Take the Photo
In February, I gave myself a vague quest to take photos of our semi-feral black cat. She didn’t like the camera. She spent a lot of time under the bed and slinking away if anyone noticed her.
Our first dog had found her with her littermates under a manzanita bush at our first home. We scooped the kittens up when they started to hide and run from us. She was the meanest of the bunch, hissing and spitting from the back of the carrier. We kept her because we figured it would be hard for her to find a home. We called her Lucifer aka Lucy Fur. She loved being outside and yowled if we took her indoors. She moved with us and grew up with Anika.
She is the top kitten in the group. We found the other kittens homes. Years passed. She moved with us into our house closer to town. We half expected her to run off to wilder woods but she stayed nearby. If we ever coaxed her inside, she would pace and yowl. We created a space in the garage where she could sleep.
A few years ago, she showed up after missing for days. She had a gnarly stomach wound. I called the vet cautioning she could be mean... it turned out her cut was deep and infected. And she was super sweet at the vet. The vet said we needed to keep her indoors with a cone for at least three weeks. Whaaaat? I expected disaster. Instead, Lucy realized she loved the indoor life. She would visit outside but changed her retirement to an inside-life. She remained shy. Her nickname was the Ghost Cat because she only came out for certain people. If she came out, you were family. With us, she was loving and craved attention (on her terms). Many friends, seeing her for the first time, said, "I didn't know you had a cat."
About a month ago, my husband and I had a photoshoot across the street at the high school. The kids called us that Lucy wasn’t acting right- listless and foamy around the mouth. We rushed her to the emergency vet. Within minutes, we were saying goodbye. Her loss was a shock. Still.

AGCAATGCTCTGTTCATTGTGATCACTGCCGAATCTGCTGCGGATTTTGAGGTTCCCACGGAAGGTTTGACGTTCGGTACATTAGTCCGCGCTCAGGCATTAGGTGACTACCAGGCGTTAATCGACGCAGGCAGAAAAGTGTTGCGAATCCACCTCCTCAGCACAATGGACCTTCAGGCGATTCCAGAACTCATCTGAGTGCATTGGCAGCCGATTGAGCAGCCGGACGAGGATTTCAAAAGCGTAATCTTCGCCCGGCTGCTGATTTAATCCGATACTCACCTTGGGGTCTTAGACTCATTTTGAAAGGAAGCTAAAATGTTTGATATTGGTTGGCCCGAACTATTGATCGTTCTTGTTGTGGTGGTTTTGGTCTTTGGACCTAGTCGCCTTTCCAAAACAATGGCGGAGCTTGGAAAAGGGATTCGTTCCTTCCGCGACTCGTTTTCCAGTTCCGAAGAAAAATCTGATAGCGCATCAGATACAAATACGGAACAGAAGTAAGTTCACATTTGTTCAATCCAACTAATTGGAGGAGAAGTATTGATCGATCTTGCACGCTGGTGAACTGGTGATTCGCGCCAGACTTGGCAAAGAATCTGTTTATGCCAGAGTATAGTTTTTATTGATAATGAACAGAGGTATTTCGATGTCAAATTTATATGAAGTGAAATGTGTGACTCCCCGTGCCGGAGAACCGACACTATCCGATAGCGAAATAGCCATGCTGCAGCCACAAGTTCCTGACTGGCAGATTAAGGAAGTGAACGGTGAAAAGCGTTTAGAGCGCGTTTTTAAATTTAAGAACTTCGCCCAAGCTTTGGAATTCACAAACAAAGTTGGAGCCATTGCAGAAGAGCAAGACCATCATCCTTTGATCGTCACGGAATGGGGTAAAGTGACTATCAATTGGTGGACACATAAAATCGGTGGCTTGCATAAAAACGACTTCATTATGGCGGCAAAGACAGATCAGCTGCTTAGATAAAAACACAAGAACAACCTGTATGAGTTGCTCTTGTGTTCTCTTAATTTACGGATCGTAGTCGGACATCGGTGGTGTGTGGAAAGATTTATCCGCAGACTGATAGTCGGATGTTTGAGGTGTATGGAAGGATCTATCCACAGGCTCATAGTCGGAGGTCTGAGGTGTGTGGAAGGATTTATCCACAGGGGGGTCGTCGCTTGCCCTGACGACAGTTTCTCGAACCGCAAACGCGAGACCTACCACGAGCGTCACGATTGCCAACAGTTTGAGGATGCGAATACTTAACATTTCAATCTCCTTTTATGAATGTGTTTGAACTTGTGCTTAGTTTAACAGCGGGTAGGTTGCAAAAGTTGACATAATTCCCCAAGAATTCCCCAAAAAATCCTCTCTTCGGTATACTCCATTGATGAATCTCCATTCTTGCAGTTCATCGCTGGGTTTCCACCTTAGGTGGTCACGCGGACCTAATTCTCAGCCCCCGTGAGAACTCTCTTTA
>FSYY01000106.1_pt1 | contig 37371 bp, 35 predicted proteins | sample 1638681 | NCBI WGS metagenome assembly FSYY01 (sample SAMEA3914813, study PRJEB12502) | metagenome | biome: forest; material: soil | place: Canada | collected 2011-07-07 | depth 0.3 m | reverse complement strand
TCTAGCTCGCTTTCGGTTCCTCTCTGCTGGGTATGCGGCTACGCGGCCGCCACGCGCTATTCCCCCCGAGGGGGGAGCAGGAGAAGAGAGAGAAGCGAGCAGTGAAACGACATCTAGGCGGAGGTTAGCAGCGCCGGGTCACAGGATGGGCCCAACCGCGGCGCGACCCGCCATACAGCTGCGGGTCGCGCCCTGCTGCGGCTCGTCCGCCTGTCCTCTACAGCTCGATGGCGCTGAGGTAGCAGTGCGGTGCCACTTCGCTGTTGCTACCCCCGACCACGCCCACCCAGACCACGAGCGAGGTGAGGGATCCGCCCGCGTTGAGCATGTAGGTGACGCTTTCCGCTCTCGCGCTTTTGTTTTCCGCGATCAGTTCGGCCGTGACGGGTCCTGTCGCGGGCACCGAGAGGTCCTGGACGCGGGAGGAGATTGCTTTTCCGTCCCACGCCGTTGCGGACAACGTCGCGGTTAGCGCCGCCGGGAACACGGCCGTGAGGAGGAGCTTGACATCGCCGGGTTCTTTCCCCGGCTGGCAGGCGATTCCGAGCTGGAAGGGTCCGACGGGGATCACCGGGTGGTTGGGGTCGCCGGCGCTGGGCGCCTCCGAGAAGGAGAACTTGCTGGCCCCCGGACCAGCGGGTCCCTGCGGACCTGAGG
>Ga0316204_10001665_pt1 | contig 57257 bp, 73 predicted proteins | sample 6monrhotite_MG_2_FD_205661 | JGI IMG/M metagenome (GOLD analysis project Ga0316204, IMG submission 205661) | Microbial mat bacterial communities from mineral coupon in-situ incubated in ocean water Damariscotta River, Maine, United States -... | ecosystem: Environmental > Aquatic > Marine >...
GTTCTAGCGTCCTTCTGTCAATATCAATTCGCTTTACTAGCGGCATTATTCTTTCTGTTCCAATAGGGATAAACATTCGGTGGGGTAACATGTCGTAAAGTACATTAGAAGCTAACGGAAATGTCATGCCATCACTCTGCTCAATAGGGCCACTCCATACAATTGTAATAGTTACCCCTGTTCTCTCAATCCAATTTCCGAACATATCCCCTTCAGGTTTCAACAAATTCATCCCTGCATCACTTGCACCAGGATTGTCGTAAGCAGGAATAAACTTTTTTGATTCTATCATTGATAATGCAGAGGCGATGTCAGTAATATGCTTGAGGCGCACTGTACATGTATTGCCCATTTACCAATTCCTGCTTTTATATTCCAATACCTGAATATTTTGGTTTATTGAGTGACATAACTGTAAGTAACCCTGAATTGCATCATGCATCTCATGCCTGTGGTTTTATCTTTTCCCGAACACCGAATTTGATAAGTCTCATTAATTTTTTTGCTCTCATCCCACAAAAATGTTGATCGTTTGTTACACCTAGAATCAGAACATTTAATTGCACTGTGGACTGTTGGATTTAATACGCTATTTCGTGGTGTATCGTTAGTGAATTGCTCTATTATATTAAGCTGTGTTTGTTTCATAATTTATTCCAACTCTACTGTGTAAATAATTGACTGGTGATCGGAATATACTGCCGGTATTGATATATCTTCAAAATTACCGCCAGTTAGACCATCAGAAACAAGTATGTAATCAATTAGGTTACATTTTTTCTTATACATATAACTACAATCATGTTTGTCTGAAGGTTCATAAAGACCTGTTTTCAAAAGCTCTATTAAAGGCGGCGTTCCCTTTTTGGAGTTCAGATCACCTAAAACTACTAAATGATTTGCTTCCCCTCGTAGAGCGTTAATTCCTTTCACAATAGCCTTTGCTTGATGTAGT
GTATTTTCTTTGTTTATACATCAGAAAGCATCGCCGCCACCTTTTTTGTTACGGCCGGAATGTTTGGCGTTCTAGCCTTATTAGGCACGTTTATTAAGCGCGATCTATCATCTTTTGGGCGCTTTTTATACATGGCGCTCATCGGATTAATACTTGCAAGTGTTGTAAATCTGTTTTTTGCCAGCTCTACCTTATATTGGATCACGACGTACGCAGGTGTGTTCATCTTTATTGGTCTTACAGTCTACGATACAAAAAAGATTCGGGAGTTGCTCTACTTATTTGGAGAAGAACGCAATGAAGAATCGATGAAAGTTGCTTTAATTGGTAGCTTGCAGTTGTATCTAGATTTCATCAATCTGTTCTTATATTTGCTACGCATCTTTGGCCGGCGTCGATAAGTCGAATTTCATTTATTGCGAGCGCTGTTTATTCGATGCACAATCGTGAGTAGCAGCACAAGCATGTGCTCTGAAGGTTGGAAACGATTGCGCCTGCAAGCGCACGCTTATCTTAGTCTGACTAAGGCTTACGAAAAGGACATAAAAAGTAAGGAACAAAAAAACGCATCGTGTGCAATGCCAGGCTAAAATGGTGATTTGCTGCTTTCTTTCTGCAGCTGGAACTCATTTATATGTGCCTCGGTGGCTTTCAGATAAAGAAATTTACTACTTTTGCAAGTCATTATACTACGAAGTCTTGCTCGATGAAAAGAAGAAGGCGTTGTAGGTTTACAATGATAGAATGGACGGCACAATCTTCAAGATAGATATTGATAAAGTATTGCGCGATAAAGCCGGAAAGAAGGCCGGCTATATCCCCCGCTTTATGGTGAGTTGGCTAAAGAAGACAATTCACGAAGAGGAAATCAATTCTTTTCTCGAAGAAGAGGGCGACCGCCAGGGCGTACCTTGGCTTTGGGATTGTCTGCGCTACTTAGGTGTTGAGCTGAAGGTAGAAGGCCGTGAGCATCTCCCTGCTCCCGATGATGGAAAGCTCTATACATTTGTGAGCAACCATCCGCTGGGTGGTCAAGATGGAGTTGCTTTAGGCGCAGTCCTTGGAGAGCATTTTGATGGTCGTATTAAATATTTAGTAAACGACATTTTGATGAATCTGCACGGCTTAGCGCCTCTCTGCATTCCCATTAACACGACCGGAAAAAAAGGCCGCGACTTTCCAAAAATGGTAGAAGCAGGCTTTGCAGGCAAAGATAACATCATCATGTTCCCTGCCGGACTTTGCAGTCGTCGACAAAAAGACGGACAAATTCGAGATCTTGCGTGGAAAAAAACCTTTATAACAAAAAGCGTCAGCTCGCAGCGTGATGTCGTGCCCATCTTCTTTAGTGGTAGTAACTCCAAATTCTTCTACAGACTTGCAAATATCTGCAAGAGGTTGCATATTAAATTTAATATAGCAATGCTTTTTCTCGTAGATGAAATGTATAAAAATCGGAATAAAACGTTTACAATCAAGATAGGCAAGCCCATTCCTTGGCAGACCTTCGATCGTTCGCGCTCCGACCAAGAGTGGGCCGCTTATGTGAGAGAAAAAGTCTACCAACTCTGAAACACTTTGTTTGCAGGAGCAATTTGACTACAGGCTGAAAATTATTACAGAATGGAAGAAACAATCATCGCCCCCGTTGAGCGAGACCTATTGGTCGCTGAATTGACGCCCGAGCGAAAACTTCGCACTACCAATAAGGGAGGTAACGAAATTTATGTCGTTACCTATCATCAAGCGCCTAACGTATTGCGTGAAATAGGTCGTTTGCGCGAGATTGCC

We don’t know why she was fine one day and gone the next. She could have hidden an illness. Or found poison. Or hunted a critter that ate poison. We didn’t have time to figure out why she passed so quickly.
When I came home, I realized that my vague quest had never resulted in an actual photo. I had a few with Chewie, where she was moving or a dark pool of black fur.
I kept thinking that light would be better tomorrow. She would sleep in a better frame tomorrow. I’d take the photo tomorrow.
After we laid her to rest in the backyard, I skimmed through my photo collections with growing dread that I didn’t have one good photo of her. She was so elusive and only 13. I thought I had time.
I finally found on. From years ago. Thank goodness.
I was so grateful for this one image. It's still the lockscreen on my phone.
My message is that we take the photos. Everyone. No matter what our photographic background. Not to get too hung up on light and composition and technical precision, but to realize that change happens at any time, and the images we make today may be treasures tomorrow.
Lucy is missed but we've accepted that she's moved on to wilder hunting ground. She'll meet us over the rainbow bridge. She left amazing stories. And she’ll be in our hearts forever.
With her usual startled expression, half a breath from leaping away.
Oh, and tell pets that they are good girls (and boys) every single day. They never stay long enough.
Peace and light, Lenka